Why was the woman not arrested for harassment, criminal threatening, etc?
Helen’s mother, Jeny, had migrated to Texas four years earlier, and Noehmi planned to seek legal refuge there.
…Noehmi said that the official told her, “Don’t make things too difficult,” and pulled Helen from her arms. “The girl will stay here,” he said, “and you’ll be deported.” Helen cried as he escorted her from the room and out of sight.
…The next day, authorities—likely from the Office of Refugee Resettlement (O.R.R.)—called to say that they were holding Helen at a shelter near Houston; according to Noehmi, they wouldn’t say exactly where.
…According to a long-standing legal precedent known as the Flores settlement, which established guidelines for keeping children in immigration detention, Helen had a right to a bond hearing before a judge; that hearing would have likely hastened her release from government custody and her return to her family. At the time of her apprehension, in fact, Helen checked a box on a line that read, “I do request an immigration judge,” asserting her legal right to have her custody reviewed. But, in early August, an unknown official handed Helen a legal document, a “Request for a Flores Bond Hearing,” which described a set of legal proceedings and rights that would have been difficult for Helen to comprehend. (“In a Flores bond hearing, an immigration judge reviews your case to determine whether you pose a danger to the community,” the document began.) On Helen’s form, which was filled out with assistance from officials, there is a checked box next to a line that says, “I withdraw my previous request for a Flores bond hearing.” Beneath that line, the five-year-old signed her name in wobbly letters.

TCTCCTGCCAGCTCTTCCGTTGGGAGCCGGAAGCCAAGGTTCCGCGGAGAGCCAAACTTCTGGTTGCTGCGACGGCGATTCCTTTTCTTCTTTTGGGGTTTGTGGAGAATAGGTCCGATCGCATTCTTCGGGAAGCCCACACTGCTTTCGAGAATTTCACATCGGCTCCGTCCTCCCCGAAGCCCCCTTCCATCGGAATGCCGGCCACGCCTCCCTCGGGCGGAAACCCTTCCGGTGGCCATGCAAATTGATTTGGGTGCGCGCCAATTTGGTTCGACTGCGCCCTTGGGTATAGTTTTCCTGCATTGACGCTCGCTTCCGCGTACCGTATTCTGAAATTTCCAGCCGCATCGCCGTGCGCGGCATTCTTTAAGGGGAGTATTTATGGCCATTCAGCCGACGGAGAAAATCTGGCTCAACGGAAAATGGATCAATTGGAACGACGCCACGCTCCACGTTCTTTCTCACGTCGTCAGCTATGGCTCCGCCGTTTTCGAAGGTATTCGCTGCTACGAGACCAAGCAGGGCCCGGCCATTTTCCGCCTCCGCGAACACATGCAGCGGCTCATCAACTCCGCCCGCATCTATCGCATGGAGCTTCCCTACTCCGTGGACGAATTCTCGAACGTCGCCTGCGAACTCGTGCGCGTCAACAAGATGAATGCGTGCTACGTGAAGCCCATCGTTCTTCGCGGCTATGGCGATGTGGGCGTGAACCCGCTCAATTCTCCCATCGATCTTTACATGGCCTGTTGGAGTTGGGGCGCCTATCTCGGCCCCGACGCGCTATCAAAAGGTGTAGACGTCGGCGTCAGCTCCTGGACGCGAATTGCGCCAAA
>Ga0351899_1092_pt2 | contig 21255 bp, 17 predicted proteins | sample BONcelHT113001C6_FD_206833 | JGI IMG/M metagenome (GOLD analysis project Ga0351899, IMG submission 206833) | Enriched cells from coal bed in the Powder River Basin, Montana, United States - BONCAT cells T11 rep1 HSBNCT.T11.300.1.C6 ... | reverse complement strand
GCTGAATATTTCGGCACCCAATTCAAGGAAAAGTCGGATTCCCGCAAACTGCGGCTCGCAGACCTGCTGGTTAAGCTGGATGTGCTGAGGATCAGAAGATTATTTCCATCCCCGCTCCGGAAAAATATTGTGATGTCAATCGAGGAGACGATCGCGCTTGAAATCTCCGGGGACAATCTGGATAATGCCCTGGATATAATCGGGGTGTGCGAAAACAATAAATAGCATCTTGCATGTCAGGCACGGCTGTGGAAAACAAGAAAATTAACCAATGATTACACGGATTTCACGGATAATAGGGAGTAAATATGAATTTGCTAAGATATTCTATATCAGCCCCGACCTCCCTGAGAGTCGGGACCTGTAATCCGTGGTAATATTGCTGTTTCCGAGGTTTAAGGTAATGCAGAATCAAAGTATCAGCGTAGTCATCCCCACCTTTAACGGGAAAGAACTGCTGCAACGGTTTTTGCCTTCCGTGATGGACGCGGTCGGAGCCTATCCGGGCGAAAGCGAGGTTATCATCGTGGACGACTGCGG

It had been 10 weeks since Ramos had last held her 2-year-old, Alexa. Ten weeks since she was arrested crossing the border into Texas and U.S. immigration authorities seized her daughter and told her she would never see the girl again.
What followed — one foster family’s initially successful attempt to win full custody of Alexa — reveals what could happen to some of the infants, children and teens taken from their families at the border under a Trump administration policy earlier this year.
…An Associated Press investigation drawing on hundreds of court documents, immigration records and interviews in the U.S. and Central America identified holes in the system that allow state court judges to grant custody of migrant children to American families — without notifying their parents.
And today, with hundreds of those mothers and fathers deported thousands of miles away, the risk has grown exponentially.
…Three days after their separation, court records show, the U.S. government labeled Alexa an “unaccompanied minor,” which meant she entered the bureaucracy for migrant youth, typically teens, who arrive in the U.S. alone. The toddler was issued a notice to appear on “a date to be set, at a time to be set, to show why you should not be removed from the United States.”
…It took 28 minutes for a judge in a rural courthouse near Lake Michigan to grant Alexa’s foster parents, Sherri and Kory Barr, temporary guardianship. Alexa’s mother and the little girl’s immigration attorney were not even notified about the proceedings.
…In Missouri, an American couple managed to permanently adopt a baby whose Guatemalan mother had been picked up in an immigration raid. That seven-year legal battle terminating the mother’s parental rights ended in 2014. In Nebraska, another Guatemalan mother prevailed and got her kids back, but it took five years and over $1 million in donated legal work.